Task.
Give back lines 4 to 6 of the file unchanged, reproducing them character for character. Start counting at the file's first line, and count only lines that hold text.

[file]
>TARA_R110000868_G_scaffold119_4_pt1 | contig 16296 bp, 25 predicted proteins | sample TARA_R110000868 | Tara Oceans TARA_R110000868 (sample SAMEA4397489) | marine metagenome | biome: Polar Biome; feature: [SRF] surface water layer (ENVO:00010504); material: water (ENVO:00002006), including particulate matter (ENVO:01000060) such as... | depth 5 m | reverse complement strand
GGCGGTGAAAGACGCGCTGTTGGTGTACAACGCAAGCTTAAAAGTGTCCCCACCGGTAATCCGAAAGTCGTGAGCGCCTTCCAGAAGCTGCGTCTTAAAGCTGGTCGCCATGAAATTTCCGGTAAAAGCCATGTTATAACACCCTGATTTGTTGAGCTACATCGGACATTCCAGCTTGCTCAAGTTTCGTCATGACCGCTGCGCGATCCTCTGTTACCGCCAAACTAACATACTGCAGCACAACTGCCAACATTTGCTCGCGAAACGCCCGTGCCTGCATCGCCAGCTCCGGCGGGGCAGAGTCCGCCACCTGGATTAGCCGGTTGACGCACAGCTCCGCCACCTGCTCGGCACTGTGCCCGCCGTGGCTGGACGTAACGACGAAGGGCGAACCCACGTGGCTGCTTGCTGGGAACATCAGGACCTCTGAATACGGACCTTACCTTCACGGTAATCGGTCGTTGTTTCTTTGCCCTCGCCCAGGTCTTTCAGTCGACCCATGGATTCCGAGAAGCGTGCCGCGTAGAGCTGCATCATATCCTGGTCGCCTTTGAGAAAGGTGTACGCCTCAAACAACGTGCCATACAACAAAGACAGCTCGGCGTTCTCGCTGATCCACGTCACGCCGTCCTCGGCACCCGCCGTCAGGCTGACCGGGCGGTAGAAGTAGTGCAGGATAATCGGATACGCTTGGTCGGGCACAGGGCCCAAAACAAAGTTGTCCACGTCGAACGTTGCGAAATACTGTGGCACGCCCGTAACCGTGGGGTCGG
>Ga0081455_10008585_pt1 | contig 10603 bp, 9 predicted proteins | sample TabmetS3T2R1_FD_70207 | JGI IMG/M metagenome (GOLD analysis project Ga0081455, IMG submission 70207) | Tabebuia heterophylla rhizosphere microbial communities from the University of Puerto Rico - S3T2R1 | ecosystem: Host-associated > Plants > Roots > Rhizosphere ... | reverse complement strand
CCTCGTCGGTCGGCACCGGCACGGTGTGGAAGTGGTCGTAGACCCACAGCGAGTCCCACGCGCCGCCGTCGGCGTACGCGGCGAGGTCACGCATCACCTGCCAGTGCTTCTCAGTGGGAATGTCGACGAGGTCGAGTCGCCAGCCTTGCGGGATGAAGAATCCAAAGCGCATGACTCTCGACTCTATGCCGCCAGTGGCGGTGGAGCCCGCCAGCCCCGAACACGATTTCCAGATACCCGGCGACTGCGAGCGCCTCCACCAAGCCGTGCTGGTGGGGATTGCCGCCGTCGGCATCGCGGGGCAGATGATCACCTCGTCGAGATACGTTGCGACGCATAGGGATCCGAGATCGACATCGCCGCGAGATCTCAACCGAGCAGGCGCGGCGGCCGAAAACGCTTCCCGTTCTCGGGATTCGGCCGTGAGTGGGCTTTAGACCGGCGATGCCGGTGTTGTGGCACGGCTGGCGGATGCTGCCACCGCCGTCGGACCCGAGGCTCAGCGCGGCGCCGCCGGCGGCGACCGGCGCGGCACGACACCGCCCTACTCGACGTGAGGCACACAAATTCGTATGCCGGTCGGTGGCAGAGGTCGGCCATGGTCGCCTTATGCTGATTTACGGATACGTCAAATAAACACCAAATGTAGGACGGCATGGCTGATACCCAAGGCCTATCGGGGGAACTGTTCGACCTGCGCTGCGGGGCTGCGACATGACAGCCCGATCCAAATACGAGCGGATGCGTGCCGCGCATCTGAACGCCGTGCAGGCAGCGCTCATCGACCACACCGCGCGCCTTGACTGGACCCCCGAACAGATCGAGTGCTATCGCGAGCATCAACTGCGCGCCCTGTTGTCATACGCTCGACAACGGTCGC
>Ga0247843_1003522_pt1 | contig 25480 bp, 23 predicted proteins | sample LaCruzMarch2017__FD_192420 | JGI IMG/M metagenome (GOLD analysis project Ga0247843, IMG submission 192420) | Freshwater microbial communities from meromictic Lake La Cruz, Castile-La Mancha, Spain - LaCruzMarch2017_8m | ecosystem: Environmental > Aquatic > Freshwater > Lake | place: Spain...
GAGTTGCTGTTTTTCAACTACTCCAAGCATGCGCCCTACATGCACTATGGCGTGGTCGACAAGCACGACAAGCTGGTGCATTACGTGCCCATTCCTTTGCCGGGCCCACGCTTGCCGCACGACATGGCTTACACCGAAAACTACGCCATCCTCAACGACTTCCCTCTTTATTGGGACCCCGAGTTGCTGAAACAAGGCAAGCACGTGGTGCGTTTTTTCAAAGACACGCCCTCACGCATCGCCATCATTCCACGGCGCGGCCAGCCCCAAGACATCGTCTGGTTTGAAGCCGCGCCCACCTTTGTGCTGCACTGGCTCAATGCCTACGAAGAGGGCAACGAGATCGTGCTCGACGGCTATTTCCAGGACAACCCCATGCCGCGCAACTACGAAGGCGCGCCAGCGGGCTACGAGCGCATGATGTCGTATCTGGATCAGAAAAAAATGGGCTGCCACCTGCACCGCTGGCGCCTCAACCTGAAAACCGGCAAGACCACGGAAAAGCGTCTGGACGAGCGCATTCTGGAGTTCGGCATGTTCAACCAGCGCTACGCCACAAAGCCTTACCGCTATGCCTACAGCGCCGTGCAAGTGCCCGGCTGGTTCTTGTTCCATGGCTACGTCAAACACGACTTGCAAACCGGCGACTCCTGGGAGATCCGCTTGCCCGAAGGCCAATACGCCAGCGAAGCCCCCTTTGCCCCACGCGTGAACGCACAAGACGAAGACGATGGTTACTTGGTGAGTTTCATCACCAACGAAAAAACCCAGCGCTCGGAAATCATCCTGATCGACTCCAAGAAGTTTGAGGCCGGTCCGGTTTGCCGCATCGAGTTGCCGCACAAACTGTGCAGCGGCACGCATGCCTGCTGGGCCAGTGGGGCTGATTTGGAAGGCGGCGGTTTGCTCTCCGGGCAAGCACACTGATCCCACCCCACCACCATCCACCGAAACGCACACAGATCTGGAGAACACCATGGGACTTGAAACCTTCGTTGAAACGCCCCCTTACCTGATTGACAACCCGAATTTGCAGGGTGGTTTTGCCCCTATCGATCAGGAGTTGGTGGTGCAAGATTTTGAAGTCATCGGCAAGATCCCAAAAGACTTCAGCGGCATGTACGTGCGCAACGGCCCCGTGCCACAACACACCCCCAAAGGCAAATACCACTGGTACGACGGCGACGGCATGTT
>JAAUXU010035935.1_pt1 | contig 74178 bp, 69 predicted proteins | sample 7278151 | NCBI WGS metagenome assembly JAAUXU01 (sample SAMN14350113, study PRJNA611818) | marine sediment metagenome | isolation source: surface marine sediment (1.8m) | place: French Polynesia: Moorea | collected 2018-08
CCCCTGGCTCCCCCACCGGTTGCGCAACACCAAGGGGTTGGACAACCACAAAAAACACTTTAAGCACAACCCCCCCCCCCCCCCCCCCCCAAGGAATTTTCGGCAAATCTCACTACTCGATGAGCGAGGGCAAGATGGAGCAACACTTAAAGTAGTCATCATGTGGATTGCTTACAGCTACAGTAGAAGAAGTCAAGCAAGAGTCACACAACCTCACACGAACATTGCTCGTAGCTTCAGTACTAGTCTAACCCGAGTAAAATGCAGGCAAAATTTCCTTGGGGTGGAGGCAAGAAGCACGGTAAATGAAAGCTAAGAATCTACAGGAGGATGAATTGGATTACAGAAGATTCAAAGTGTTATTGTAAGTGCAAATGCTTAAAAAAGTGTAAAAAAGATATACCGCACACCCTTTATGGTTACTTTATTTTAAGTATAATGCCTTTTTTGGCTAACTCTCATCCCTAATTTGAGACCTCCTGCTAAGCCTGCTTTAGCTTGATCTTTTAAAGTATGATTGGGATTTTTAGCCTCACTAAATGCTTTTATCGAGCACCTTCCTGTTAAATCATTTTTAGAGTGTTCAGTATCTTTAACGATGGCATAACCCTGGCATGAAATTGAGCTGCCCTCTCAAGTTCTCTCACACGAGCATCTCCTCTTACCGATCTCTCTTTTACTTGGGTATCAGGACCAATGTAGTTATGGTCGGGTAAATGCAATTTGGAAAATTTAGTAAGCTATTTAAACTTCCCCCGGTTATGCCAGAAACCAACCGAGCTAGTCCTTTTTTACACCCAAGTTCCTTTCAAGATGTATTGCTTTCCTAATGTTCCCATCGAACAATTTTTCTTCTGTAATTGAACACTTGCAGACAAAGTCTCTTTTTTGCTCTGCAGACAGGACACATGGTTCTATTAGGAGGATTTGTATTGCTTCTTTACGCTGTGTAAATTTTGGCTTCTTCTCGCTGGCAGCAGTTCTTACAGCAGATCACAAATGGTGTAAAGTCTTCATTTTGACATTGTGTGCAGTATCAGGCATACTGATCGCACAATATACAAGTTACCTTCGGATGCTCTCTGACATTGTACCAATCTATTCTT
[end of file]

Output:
CCTCGTCGGTCGGCACCGGCACGGTGTGGAAGTGGTCGTAGACCCACAGCGAGTCCCACGCGCCGCCGTCGGCGTACGCGGCGAGGTCACGCATCACCTGCCAGTGCTTCTCAGTGGGAATGTCGACGAGGTCGAGTCGCCAGCCTTGCGGGATGAAGAATCCAAAGCGCATGACTCTCGACTCTATGCCGCCAGTGGCGGTGGAGCCCGCCAGCCCCGAACACGATTTCCAGATACCCGGCGACTGCGAGCGCCTCCACCAAGCCGTGCTGGTGGGGATTGCCGCCGTCGGCATCGCGGGGCAGATGATCACCTCGTCGAGATACGTTGCGACGCATAGGGATCCGAGATCGACATCGCCGCGAGATCTCAACCGAGCAGGCGCGGCGGCCGAAAACGCTTCCCGTTCTCGGGATTCGGCCGTGAGTGGGCTTTAGACCGGCGATGCCGGTGTTGTGGCACGGCTGGCGGATGCTGCCACCGCCGTCGGACCCGAGGCTCAGCGCGGCGCCGCCGGCGGCGACCGGCGCGGCACGACACCGCCCTACTCGACGTGAGGCACACAAATTCGTATGCCGGTCGGTGGCAGAGGTCGGCCATGGTCGCCTTATGCTGATTTACGGATACGTCAAATAAACACCAAATGTAGGACGGCATGGCTGATACCCAAGGCCTATCGGGGGAACTGTTCGACCTGCGCTGCGGGGCTGCGACATGACAGCCCGATCCAAATACGAGCGGATGCGTGCCGCGCATCTGAACGCCGTGCAGGCAGCGCTCATCGACCACACCGCGCGCCTTGACTGGACCCCCGAACAGATCGAGTGCTATCGCGAGCATCAACTGCGCGCCCTGTTGTCATACGCTCGACAACGGTCGC
>Ga0247843_1003522_pt1 | contig 25480 bp, 23 predicted proteins | sample LaCruzMarch2017__FD_192420 | JGI IMG/M metagenome (GOLD analysis project Ga0247843, IMG submission 192420) | Freshwater microbial communities from meromictic Lake La Cruz, Castile-La Mancha, Spain - LaCruzMarch2017_8m | ecosystem: Environmental > Aquatic > Freshwater > Lake | place: Spain...
GAGTTGCTGTTTTTCAACTACTCCAAGCATGCGCCCTACATGCACTATGGCGTGGTCGACAAGCACGACAAGCTGGTGCATTACGTGCCCATTCCTTTGCCGGGCCCACGCTTGCCGCACGACATGGCTTACACCGAAAACTACGCCATCCTCAACGACTTCCCTCTTTATTGGGACCCCGAGTTGCTGAAACAAGGCAAGCACGTGGTGCGTTTTTTCAAAGACACGCCCTCACGCATCGCCATCATTCCACGGCGCGGCCAGCCCCAAGACATCGTCTGGTTTGAAGCCGCGCCCACCTTTGTGCTGCACTGGCTCAATGCCTACGAAGAGGGCAACGAGATCGTGCTCGACGGCTATTTCCAGGACAACCCCATGCCGCGCAACTACGAAGGCGCGCCAGCGGGCTACGAGCGCATGATGTCGTATCTGGATCAGAAAAAAATGGGCTGCCACCTGCACCGCTGGCGCCTCAACCTGAAAACCGGCAAGACCACGGAAAAGCGTCTGGACGAGCGCATTCTGGAGTTCGGCATGTTCAACCAGCGCTACGCCACAAAGCCTTACCGCTATGCCTACAGCGCCGTGCAAGTGCCCGGCTGGTTCTTGTTCCATGGCTACGTCAAACACGACTTGCAAACCGGCGACTCCTGGGAGATCCGCTTGCCCGAAGGCCAATACGCCAGCGAAGCCCCCTTTGCCCCACGCGTGAACGCACAAGACGAAGACGATGGTTACTTGGTGAGTTTCATCACCAACGAAAAAACCCAGCGCTCGGAAATCATCCTGATCGACTCCAAGAAGTTTGAGGCCGGTCCGGTTTGCCGCATCGAGTTGCCGCACAAACTGTGCAGCGGCACGCATGCCTGCTGGGCCAGTGGGGCTGATTTGGAAGGCGGCGGTTTGCTCTCCGGGCAAGCACACTGATCCCACCCCACCACCATCCACCGAAACGCACACAGATCTGGAGAACACCATGGGACTTGAAACCTTCGTTGAAACGCCCCCTTACCTGATTGACAACCCGAATTTGCAGGGTGGTTTTGCCCCTATCGATCAGGAGTTGGTGGTGCAAGATTTTGAAGTCATCGGCAAGATCCCAAAAGACTTCAGCGGCATGTACGTGCGCAACGGCCCCGTGCCACAACACACCCCCAAAGGCAAATACCACTGGTACGACGGCGACGGCATGTT